Chicago Construction News staff writer
Pivot Energy, a national renewable energy provider, has begun construction of 10 new community solar projects in Illinois to provide low cost electricity to households and businesses across the state.
The projects will create 17.1 megawatts of capacity through the Illinois Adjustable Block Program across Ameren and Commonwealth Edison utility service territories.
“We are fiercely dedicated to providing equitable access to community solar,” said Garrett Peterson, senior vice-president of project development at Pivot Energy. “By offering solar energy to those who need it most, we are empowering individuals and expanding the benefits to entire communities in the form of cleaner air, lower electricity bills, and jobs.”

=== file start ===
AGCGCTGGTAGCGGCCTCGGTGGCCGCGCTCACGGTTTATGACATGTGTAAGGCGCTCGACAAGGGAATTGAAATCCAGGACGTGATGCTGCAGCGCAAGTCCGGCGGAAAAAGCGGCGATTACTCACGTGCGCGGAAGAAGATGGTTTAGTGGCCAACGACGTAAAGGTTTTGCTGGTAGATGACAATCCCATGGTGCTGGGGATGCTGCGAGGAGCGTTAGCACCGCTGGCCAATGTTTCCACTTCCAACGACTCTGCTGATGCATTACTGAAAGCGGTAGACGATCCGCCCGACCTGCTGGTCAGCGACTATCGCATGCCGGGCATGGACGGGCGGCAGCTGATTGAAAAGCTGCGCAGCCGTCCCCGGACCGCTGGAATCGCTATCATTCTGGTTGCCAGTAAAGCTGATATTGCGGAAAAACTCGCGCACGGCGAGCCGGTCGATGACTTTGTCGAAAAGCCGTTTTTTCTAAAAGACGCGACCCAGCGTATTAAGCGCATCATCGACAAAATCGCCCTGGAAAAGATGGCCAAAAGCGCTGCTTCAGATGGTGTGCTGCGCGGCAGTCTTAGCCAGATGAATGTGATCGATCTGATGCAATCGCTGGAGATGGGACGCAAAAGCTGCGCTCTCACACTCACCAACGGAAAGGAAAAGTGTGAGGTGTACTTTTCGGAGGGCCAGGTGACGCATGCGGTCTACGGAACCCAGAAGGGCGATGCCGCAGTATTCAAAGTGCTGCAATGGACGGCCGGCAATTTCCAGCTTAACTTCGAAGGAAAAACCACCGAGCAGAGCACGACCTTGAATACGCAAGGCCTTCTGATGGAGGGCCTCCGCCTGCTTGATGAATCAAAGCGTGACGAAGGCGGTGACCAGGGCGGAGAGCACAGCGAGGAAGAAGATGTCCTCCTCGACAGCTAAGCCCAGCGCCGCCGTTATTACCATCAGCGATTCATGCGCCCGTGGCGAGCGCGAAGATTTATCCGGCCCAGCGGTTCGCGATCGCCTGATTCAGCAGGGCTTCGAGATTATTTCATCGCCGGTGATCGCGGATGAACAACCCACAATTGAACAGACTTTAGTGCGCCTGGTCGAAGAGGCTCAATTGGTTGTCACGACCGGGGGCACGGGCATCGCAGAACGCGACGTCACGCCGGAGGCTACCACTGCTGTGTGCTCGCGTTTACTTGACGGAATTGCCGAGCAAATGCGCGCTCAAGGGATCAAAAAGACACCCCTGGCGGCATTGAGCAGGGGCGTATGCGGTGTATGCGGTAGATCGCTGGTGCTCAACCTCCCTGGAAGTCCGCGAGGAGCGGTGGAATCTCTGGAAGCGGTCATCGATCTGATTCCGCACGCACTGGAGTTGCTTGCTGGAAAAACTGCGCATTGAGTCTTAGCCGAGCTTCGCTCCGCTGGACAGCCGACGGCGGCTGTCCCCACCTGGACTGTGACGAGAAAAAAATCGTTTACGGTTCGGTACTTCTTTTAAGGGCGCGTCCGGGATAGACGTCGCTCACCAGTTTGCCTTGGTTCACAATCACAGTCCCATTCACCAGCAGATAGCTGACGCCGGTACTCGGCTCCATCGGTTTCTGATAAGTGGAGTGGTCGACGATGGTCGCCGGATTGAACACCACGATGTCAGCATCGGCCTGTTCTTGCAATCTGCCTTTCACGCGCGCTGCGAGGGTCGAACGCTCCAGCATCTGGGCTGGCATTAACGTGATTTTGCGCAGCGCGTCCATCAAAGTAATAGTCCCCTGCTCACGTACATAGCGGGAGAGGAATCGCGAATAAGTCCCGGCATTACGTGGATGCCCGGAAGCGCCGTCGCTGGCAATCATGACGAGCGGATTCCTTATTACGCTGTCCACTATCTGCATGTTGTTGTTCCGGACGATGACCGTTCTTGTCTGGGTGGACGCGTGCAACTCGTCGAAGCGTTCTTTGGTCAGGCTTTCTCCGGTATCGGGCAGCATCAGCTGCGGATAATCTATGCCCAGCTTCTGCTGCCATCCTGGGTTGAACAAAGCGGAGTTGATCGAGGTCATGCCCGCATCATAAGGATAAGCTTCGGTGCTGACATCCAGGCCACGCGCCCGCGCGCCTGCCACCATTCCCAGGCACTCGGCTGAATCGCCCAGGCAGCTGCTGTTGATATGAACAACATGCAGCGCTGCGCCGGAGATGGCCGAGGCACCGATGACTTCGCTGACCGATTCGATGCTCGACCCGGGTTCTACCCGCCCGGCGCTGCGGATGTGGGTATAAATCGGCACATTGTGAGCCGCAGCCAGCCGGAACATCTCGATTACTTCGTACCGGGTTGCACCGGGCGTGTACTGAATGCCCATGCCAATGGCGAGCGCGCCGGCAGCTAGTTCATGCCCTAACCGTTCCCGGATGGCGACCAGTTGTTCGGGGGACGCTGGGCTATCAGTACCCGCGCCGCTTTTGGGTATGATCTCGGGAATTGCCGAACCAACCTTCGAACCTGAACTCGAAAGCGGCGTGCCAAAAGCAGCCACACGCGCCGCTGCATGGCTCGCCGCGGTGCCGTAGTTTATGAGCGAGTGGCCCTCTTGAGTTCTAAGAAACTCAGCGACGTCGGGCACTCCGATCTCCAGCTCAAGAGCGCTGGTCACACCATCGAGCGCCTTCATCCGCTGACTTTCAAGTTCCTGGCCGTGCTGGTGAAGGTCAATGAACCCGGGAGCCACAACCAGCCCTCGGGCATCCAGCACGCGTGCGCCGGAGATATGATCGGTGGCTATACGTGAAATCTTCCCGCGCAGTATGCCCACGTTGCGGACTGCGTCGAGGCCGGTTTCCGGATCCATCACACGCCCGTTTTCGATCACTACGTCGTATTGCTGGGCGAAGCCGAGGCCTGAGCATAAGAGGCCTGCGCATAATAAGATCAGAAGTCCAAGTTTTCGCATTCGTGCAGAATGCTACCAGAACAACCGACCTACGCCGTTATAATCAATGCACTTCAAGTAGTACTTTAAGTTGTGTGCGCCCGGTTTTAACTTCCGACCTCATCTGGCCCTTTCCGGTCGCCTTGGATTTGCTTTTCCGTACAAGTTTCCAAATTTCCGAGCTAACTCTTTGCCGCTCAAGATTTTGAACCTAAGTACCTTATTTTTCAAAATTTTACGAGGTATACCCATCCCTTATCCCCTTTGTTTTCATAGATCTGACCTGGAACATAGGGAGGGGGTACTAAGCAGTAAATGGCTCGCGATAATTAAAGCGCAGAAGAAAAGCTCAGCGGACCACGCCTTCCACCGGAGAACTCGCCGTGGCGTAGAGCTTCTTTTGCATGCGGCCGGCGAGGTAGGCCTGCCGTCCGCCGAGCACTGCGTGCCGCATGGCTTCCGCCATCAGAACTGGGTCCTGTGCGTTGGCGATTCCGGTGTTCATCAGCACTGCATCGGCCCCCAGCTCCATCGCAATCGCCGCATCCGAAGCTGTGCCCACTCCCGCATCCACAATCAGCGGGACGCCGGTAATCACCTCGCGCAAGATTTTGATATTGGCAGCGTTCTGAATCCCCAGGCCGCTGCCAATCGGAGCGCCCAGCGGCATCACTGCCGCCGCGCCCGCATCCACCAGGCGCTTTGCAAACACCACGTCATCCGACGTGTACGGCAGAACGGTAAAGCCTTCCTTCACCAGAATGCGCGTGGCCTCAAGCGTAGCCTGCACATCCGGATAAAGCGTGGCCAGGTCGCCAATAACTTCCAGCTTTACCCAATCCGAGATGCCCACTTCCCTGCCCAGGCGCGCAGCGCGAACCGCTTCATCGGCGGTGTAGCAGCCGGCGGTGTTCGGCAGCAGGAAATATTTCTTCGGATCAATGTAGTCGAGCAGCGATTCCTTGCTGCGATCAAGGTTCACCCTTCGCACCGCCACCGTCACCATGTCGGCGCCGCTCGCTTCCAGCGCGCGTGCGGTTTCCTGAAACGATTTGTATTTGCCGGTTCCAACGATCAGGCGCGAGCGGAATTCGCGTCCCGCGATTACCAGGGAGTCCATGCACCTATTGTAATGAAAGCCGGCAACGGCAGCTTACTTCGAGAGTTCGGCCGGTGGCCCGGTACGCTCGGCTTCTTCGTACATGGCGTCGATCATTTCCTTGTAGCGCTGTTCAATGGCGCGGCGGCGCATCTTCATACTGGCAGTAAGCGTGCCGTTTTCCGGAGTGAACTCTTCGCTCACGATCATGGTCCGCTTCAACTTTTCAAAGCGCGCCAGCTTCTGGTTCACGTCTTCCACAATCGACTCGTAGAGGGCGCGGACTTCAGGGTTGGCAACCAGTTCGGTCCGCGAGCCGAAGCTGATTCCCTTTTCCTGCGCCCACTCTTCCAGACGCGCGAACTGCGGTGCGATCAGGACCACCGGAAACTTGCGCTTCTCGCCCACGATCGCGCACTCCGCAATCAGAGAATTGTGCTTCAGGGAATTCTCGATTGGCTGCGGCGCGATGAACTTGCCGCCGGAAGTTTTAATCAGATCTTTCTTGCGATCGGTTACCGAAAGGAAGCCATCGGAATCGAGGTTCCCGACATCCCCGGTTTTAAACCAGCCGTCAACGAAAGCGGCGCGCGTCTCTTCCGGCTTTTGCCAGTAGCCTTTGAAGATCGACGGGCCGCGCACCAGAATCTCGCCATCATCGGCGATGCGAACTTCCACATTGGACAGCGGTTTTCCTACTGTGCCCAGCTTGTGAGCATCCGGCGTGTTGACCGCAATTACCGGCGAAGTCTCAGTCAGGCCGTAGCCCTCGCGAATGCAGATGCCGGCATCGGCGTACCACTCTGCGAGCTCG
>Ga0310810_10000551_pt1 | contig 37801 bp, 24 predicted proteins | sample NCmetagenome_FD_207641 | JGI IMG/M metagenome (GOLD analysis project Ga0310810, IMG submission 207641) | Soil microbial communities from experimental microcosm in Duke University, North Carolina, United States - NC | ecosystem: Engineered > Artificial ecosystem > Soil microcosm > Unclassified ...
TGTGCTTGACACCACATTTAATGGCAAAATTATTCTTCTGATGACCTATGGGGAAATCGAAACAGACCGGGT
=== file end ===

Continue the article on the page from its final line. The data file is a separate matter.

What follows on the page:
Also known as “shared solar” or “community solar gardens”, these projects expand the benefits of solar, including lower energy costs, to those who do not own their home or do not have adequate space for their own solar energy system.
The Future Energy Jobs Act (FEJA) passed in 2016 and the Climate and Equitable Jobs Act (CEJA) approved last year put Illinois on a path to 100 per cent clean energy by 2045.
“Our company is proud to employ Illinoisans and invest in the local economy in our effort to deploy renewable energy for those who previously did not have access,” Peterson said.
Pivot Energy previously developed a 34-megawatt portfolio of community solar projects across Illinois in early 2021 and the community solar capacity now stands at 51 megawatts – expected to produce 80 million kilowatt-hours of electricity per year, offsetting the equivalent of more than 60,000 tons of carbon emissions.